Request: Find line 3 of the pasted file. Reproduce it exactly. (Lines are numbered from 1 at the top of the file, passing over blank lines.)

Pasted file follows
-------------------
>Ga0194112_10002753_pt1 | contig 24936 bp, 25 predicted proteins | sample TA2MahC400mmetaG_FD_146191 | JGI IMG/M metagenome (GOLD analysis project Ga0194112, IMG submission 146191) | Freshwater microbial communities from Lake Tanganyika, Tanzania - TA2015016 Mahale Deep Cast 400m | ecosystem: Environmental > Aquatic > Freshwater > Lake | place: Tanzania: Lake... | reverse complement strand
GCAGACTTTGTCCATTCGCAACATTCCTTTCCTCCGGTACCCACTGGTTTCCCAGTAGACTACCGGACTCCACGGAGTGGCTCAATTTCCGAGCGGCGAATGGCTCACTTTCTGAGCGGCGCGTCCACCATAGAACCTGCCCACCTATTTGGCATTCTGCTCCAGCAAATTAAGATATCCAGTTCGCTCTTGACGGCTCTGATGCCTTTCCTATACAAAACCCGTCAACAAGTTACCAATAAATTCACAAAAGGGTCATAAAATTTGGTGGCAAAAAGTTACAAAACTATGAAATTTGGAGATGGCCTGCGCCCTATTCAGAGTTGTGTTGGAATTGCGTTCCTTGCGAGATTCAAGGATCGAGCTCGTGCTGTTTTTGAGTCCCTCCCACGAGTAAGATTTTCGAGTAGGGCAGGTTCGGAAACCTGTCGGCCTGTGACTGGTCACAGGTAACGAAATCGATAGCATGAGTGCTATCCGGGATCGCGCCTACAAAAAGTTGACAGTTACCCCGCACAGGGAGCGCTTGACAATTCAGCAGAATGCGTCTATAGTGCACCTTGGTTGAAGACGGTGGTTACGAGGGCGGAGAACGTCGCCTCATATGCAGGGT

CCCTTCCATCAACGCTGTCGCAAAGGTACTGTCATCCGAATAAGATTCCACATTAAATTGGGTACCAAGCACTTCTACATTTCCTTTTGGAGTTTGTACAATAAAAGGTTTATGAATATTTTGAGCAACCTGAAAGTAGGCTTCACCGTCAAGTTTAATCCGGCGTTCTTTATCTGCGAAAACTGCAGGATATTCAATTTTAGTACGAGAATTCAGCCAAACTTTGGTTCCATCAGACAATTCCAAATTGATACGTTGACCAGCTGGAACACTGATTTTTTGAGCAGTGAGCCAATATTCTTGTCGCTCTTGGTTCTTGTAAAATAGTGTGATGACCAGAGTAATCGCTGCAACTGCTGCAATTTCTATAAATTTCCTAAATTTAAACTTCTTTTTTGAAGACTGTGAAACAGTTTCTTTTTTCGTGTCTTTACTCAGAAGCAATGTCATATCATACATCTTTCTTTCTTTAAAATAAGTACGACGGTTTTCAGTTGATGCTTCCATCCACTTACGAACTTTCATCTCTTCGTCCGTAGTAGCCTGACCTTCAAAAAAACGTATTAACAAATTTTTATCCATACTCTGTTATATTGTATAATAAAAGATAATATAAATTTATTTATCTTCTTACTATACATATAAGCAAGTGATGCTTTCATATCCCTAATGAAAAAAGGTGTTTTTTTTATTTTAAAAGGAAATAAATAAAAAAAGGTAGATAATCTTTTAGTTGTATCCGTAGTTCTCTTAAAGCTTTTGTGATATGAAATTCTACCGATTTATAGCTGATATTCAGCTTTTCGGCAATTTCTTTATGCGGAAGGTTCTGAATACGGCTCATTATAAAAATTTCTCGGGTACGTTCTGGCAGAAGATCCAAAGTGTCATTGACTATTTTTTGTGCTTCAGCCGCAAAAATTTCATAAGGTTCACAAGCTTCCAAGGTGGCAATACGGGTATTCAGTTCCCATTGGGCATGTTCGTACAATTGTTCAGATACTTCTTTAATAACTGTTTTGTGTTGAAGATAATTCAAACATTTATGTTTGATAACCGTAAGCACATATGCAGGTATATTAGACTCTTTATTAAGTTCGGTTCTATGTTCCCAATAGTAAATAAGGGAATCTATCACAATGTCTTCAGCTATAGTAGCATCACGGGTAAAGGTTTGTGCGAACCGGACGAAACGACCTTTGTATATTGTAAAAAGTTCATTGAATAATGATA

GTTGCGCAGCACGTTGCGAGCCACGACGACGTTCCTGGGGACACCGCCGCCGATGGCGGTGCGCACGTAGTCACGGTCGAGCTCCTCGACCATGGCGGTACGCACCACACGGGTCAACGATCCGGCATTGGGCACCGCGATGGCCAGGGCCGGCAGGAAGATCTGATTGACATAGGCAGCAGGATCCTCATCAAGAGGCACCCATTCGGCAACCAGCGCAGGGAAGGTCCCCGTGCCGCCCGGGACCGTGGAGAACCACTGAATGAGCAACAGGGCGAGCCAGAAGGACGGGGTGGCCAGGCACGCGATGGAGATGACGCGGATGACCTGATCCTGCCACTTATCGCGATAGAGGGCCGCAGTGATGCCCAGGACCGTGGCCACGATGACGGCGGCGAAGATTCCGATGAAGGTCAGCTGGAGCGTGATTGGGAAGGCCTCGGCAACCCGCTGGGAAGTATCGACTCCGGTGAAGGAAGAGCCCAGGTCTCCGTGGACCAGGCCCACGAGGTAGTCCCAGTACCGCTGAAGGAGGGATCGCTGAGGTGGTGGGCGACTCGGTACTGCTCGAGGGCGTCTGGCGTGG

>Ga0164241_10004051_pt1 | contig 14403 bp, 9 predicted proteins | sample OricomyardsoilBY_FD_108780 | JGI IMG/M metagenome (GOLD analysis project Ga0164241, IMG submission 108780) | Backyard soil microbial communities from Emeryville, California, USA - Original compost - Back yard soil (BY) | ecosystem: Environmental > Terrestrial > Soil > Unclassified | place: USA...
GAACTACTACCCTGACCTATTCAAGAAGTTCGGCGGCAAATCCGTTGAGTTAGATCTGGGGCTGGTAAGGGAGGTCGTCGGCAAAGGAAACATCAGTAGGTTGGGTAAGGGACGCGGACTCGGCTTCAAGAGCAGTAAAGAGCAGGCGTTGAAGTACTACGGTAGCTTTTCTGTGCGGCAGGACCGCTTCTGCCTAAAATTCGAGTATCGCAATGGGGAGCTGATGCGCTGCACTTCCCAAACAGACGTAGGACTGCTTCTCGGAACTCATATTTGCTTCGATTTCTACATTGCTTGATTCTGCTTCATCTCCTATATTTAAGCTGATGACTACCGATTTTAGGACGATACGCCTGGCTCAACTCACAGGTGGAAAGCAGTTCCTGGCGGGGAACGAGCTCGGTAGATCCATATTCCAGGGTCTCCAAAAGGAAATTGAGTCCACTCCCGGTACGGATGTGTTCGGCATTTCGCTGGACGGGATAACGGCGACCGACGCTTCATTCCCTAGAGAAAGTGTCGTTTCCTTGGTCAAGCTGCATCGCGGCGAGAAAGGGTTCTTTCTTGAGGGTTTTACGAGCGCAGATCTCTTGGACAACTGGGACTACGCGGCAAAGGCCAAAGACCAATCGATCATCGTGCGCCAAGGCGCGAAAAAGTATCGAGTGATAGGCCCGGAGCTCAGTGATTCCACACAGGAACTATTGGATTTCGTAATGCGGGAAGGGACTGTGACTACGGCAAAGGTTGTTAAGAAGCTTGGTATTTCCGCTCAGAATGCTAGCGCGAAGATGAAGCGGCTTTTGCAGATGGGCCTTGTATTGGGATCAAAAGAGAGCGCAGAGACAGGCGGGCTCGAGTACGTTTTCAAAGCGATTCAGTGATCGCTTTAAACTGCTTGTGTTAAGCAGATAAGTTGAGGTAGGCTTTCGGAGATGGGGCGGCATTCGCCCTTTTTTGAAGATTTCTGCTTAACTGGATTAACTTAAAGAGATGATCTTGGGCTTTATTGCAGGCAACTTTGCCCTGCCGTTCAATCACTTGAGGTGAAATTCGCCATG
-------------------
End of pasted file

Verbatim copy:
CCCTTCCATCAACGCTGTCGCAAAGGTACTGTCATCCGAATAAGATTCCACATTAAATTGGGTACCAAGCACTTCTACATTTCCTTTTGGAGTTTGTACAATAAAAGGTTTATGAATATTTTGAGCAACCTGAAAGTAGGCTTCACCGTCAAGTTTAATCCGGCGTTCTTTATCTGCGAAAACTGCAGGATATTCAATTTTAGTACGAGAATTCAGCCAAACTTTGGTTCCATCAGACAATTCCAAATTGATACGTTGACCAGCTGGAACACTGATTTTTTGAGCAGTGAGCCAATATTCTTGTCGCTCTTGGTTCTTGTAAAATAGTGTGATGACCAGAGTAATCGCTGCAACTGCTGCAATTTCTATAAATTTCCTAAATTTAAACTTCTTTTTTGAAGACTGTGAAACAGTTTCTTTTTTCGTGTCTTTACTCAGAAGCAATGTCATATCATACATCTTTCTTTCTTTAAAATAAGTACGACGGTTTTCAGTTGATGCTTCCATCCACTTACGAACTTTCATCTCTTCGTCCGTAGTAGCCTGACCTTCAAAAAAACGTATTAACAAATTTTTATCCATACTCTGTTATATTGTATAATAAAAGATAATATAAATTTATTTATCTTCTTACTATACATATAAGCAAGTGATGCTTTCATATCCCTAATGAAAAAAGGTGTTTTTTTTATTTTAAAAGGAAATAAATAAAAAAAGGTAGATAATCTTTTAGTTGTATCCGTAGTTCTCTTAAAGCTTTTGTGATATGAAATTCTACCGATTTATAGCTGATATTCAGCTTTTCGGCAATTTCTTTATGCGGAAGGTTCTGAATACGGCTCATTATAAAAATTTCTCGGGTACGTTCTGGCAGAAGATCCAAAGTGTCATTGACTATTTTTTGTGCTTCAGCCGCAAAAATTTCATAAGGTTCACAAGCTTCCAAGGTGGCAATACGGGTATTCAGTTCCCATTGGGCATGTTCGTACAATTGTTCAGATACTTCTTTAATAACTGTTTTGTGTTGAAGATAATTCAAACATTTATGTTTGATAACCGTAAGCACATATGCAGGTATATTAGACTCTTTATTAAGTTCGGTTCTATGTTCCCAATAGTAAATAAGGGAATCTATCACAATGTCTTCAGCTATAGTAGCATCACGGGTAAAGGTTTGTGCGAACCGGACGAAACGACCTTTGTATATTGTAAAAAGTTCATTGAATAATGATA